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How can one remain anonymous on secure company Wi-Fi in which you can only login in with company issued password?

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    To whom are you trying to appear anonymous? – Chenmunka Mar 8 '18 at 11:46
  • I'd suggest you don't do anything you shouldn't on a corporate network including logging into any services for which you wouldn't hand over your passwords to your employer. Short of using a VPN you cannot be anonymous, and they may not welcome you doing that. – iainpb Mar 8 '18 at 13:50
  • can you provide more detail? you can follow anonymous on a public network link, but I suppose a question also requires some theoretical circumstances. I know in one circumstance I was in (was legal) the wireless I was connected to was not a WPA2 enterprise and it used a portal login. this allowed me to clone someone else connected to the wireless (their IP and Mac), bully them off the network and steal their session. thus I would pretend to be them. – TheHidden Mar 8 '18 at 14:10
  • @orbuculum this is not a duplicate of a question asking if the company can see activity, this is a question asking how to hide when the company can. – schroeder Mar 9 '18 at 20:51
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I am writing this under the assumption that the only thing you don't control is the WiFi network available to you.

Some assumptions:

1) Your company doesn't passively monitor their network - they don't care about VPN tunnels, etc. You're worried about a bored Systems Administrator judging you for browsing My Little Pony fan sites during your break. You can't stand to see the judgy look in their eyes when you run into them at the water cooler.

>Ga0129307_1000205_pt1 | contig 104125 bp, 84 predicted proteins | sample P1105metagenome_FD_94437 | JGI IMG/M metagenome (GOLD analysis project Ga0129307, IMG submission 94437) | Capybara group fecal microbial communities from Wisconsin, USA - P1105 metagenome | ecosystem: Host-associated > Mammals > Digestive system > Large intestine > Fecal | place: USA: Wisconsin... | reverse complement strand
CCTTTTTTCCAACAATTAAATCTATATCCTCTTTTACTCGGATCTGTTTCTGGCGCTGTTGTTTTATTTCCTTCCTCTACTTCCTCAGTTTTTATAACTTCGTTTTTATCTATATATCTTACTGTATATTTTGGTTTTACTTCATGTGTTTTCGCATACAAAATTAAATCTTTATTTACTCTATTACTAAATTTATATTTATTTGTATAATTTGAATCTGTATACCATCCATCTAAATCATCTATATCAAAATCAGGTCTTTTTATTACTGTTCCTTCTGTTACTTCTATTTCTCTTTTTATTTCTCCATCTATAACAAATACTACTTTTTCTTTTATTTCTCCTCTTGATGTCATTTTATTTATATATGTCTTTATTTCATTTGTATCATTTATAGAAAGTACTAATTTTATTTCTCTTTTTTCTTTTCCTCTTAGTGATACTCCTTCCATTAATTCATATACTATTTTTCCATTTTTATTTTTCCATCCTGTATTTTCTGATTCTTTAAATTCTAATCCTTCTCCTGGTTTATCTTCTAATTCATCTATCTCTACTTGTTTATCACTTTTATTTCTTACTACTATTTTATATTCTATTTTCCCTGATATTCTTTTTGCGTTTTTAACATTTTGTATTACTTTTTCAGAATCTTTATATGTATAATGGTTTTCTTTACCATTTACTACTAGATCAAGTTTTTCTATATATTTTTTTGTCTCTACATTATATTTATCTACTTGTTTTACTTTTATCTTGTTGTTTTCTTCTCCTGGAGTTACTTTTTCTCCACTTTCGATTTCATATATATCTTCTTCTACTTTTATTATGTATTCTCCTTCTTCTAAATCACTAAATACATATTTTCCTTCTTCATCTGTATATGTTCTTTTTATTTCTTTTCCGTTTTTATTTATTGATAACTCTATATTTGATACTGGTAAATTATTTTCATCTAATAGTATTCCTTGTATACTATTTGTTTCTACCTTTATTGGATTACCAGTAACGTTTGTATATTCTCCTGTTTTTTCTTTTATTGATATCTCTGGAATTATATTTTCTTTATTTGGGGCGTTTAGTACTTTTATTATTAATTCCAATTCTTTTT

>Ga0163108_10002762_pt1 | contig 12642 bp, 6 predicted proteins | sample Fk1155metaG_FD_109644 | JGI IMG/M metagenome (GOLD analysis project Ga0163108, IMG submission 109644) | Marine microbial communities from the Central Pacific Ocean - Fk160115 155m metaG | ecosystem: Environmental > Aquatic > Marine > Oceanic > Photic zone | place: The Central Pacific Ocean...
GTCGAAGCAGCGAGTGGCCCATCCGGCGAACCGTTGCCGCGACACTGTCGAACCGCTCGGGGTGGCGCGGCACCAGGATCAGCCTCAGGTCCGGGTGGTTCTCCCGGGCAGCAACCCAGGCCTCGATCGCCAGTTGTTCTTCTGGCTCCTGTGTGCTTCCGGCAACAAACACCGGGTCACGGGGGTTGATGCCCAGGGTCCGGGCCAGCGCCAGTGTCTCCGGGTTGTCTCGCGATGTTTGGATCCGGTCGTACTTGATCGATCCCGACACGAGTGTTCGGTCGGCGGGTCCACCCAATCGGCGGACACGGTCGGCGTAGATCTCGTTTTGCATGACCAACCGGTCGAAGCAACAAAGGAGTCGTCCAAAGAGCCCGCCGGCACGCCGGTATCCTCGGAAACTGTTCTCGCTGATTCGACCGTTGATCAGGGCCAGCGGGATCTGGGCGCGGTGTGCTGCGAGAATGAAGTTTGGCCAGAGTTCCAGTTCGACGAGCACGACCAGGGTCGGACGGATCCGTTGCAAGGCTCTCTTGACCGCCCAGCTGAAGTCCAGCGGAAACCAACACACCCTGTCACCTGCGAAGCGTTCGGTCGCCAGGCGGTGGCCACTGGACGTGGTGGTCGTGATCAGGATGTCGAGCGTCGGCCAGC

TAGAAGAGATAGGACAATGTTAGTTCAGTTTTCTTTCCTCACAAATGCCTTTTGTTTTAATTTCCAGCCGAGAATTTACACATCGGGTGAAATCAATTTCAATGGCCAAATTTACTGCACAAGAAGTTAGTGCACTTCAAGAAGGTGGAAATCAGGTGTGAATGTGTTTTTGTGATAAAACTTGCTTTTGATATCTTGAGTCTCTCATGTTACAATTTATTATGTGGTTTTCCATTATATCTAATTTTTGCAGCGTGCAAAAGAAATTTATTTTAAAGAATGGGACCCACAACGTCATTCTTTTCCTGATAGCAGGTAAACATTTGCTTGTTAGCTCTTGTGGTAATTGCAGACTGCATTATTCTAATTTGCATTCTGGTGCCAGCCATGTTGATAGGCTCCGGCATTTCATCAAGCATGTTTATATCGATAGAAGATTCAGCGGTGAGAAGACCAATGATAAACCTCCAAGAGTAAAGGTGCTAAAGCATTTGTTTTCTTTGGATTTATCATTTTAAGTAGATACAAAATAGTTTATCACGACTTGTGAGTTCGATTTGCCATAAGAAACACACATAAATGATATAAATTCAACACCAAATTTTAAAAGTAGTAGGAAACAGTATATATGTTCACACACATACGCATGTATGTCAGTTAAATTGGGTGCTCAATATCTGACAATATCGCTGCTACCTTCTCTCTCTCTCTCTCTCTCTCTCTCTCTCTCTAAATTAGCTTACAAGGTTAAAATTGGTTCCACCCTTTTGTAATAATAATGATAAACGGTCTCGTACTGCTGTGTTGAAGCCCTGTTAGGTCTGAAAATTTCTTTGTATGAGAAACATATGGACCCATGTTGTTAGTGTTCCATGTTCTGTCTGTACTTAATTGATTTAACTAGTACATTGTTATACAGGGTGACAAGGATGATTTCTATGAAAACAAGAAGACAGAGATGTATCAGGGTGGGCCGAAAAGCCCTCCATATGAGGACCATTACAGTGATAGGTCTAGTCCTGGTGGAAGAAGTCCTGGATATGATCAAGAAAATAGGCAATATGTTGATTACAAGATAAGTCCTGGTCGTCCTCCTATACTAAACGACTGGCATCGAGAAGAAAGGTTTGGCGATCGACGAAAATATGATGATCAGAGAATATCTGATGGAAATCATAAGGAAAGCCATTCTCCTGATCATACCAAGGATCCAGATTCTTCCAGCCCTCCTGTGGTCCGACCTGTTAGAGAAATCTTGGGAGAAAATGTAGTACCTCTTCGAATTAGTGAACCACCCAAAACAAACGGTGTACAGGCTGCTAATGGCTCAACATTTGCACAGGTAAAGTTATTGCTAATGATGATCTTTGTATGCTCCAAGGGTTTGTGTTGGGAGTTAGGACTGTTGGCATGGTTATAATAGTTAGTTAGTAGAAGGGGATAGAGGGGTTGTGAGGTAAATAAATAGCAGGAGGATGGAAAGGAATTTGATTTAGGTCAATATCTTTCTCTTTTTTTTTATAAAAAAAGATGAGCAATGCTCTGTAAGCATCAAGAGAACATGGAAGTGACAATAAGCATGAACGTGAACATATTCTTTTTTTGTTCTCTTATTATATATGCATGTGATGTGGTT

2) Your company doesn't care if you use their network or not.

3) Your company doesn't care what you do on your device.

4) You don't care who snoops on you, as long as it's not your employers.

These are all big assumptions, but you haven't supplied any information to the contrary. If these assumptions are wrong, some or all of this answer will not be appropriate.

You have a few options:

1) Install a VPN client and connect to a VPN service. This creates an encrypted tunnel between you and the VPN server. You company cannot monitor traffic over a VPN connection.

2) Browse over Tor. Similar to a VPN service, Tor routes your traffic in a way that prevents the local network from snooping on the content you are browsing.

3) Use your phone as a mobile hotspot. Secure this hotspot using a WPA2 passcode. Your company can't eavesdrop on (2|3|4)G connections as that data is encrypted between you and your ISP (in this case, your phone service provider).

With enough time and effort, someone can correlate your observable traffic and other traffic and figure out who you were and what you were doing, but that's not something your employer will spend time and money doing.

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    It's worth noting that using Tor on someone else's network may still not provide a cloak of anonymity. For example, I was just reading about a student at Harvard who was caught making bomb threats. He tried to fly under the radar by using Tor, but the university "was able to determine that, in the several hours leading up to the receipt of the e-mail messages ... Eldo Kim accessed Tor using Harvard’s wireless network." – user171922 Mar 8 '18 at 18:43
  • Yeah. Actually, even inside a VPN tunnel, everyone along the route between you and the exit node can tell your using Tor because of Tor's packet size - always 582 bytes per packet. That's pretty easy to spot, regardless of other encryption. You won't ever hide that you are connected to Tor, but once you hit your entry node, no one knows whose traffic is whose. – Adonalsium Mar 8 '18 at 19:37
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    There are ways to obfuscate TOR's packet size. – MikeP Mar 8 '18 at 21:54
  • That's true as well. – Adonalsium Mar 9 '18 at 13:42

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